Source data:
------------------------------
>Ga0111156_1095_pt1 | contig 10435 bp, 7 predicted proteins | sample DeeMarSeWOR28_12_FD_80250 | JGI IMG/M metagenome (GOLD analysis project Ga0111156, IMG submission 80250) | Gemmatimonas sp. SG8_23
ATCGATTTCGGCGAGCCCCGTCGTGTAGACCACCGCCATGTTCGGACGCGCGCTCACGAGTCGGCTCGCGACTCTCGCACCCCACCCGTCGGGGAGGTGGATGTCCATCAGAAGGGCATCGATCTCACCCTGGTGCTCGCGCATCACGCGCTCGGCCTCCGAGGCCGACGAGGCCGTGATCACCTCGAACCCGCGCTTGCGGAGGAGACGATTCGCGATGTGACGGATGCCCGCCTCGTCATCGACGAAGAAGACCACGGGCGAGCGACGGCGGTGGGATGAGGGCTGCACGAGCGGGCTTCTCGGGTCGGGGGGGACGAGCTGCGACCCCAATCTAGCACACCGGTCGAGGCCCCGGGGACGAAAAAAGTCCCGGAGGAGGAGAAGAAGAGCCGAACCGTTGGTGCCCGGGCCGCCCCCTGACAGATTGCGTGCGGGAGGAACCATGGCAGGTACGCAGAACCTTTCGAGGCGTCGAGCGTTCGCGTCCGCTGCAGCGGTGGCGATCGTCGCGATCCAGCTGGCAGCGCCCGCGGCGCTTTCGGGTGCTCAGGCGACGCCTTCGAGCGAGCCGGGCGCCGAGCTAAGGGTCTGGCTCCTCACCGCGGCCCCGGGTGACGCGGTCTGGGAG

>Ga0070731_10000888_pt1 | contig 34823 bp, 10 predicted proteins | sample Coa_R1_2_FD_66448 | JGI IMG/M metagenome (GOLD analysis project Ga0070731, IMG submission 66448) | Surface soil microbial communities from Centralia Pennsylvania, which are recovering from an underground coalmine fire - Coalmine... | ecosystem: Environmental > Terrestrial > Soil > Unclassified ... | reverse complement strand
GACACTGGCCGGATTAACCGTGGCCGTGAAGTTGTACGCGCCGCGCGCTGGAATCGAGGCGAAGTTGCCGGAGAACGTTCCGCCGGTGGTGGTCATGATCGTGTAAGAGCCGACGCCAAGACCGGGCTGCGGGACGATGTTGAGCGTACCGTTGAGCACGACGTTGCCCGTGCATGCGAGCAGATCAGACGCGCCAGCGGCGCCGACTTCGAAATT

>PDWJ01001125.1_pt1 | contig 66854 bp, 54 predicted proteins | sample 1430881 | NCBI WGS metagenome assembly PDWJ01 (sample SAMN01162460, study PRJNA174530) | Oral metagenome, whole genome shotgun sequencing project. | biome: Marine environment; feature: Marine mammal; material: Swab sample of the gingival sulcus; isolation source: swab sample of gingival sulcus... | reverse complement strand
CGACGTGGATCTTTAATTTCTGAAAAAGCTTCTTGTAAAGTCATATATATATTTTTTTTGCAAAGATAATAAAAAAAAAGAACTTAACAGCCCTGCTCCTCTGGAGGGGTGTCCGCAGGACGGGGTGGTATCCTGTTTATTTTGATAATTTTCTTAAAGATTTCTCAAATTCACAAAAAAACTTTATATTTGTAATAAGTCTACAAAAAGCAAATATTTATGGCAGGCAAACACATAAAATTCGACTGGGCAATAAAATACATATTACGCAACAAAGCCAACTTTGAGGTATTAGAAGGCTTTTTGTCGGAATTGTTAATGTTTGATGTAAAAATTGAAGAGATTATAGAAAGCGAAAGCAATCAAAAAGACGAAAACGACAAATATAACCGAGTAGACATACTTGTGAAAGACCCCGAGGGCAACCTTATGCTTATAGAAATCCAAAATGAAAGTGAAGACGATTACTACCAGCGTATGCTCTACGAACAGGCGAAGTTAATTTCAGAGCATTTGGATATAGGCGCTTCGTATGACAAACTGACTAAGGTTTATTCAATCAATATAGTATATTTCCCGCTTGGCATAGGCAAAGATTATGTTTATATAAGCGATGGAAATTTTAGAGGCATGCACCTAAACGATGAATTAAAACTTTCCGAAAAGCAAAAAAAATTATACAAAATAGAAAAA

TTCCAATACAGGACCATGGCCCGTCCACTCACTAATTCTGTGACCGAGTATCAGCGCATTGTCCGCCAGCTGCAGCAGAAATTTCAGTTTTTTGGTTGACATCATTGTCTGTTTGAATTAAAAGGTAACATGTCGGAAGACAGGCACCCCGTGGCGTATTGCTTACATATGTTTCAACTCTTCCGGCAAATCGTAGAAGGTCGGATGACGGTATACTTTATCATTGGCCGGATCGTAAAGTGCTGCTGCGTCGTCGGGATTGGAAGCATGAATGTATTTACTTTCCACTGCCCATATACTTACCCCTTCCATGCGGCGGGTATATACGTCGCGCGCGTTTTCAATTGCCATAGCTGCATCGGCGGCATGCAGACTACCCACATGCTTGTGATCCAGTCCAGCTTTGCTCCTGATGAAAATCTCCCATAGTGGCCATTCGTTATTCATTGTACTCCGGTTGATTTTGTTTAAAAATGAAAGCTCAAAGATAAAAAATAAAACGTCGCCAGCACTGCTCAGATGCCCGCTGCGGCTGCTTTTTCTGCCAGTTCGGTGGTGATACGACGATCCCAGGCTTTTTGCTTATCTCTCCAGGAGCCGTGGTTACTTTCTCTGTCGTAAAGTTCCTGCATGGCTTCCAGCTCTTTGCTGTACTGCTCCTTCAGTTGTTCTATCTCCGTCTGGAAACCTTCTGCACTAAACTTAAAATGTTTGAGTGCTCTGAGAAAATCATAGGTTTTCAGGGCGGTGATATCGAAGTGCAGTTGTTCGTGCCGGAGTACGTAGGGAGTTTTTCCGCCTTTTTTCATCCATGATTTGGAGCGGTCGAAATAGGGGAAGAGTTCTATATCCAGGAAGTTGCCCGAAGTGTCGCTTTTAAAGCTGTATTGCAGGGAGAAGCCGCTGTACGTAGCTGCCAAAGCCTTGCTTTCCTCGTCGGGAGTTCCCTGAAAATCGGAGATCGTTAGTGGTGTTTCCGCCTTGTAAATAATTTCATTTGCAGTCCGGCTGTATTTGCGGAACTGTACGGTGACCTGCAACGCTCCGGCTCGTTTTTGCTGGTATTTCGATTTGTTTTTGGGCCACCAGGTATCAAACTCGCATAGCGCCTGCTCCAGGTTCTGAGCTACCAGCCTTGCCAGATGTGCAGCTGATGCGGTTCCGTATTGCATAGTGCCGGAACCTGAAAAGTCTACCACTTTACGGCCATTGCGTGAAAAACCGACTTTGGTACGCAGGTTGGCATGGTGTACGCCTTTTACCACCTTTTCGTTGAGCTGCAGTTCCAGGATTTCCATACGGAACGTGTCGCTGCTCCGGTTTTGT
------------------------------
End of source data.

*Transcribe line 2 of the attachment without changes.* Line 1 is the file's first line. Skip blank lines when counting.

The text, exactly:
ATCGATTTCGGCGAGCCCCGTCGTGTAGACCACCGCCATGTTCGGACGCGCGCTCACGAGTCGGCTCGCGACTCTCGCACCCCACCCGTCGGGGAGGTGGATGTCCATCAGAAGGGCATCGATCTCACCCTGGTGCTCGCGCATCACGCGCTCGGCCTCCGAGGCCGACGAGGCCGTGATCACCTCGAACCCGCGCTTGCGGAGGAGACGATTCGCGATGTGACGGATGCCCGCCTCGTCATCGACGAAGAAGACCACGGGCGAGCGACGGCGGTGGGATGAGGGCTGCACGAGCGGGCTTCTCGGGTCGGGGGGGACGAGCTGCGACCCCAATCTAGCACACCGGTCGAGGCCCCGGGGACGAAAAAAGTCCCGGAGGAGGAGAAGAAGAGCCGAACCGTTGGTGCCCGGGCCGCCCCCTGACAGATTGCGTGCGGGAGGAACCATGGCAGGTACGCAGAACCTTTCGAGGCGTCGAGCGTTCGCGTCCGCTGCAGCGGTGGCGATCGTCGCGATCCAGCTGGCAGCGCCCGCGGCGCTTTCGGGTGCTCAGGCGACGCCTTCGAGCGAGCCGGGCGCCGAGCTAAGGGTCTGGCTCCTCACCGCGGCCCCGGGTGACGCGGTCTGGGAG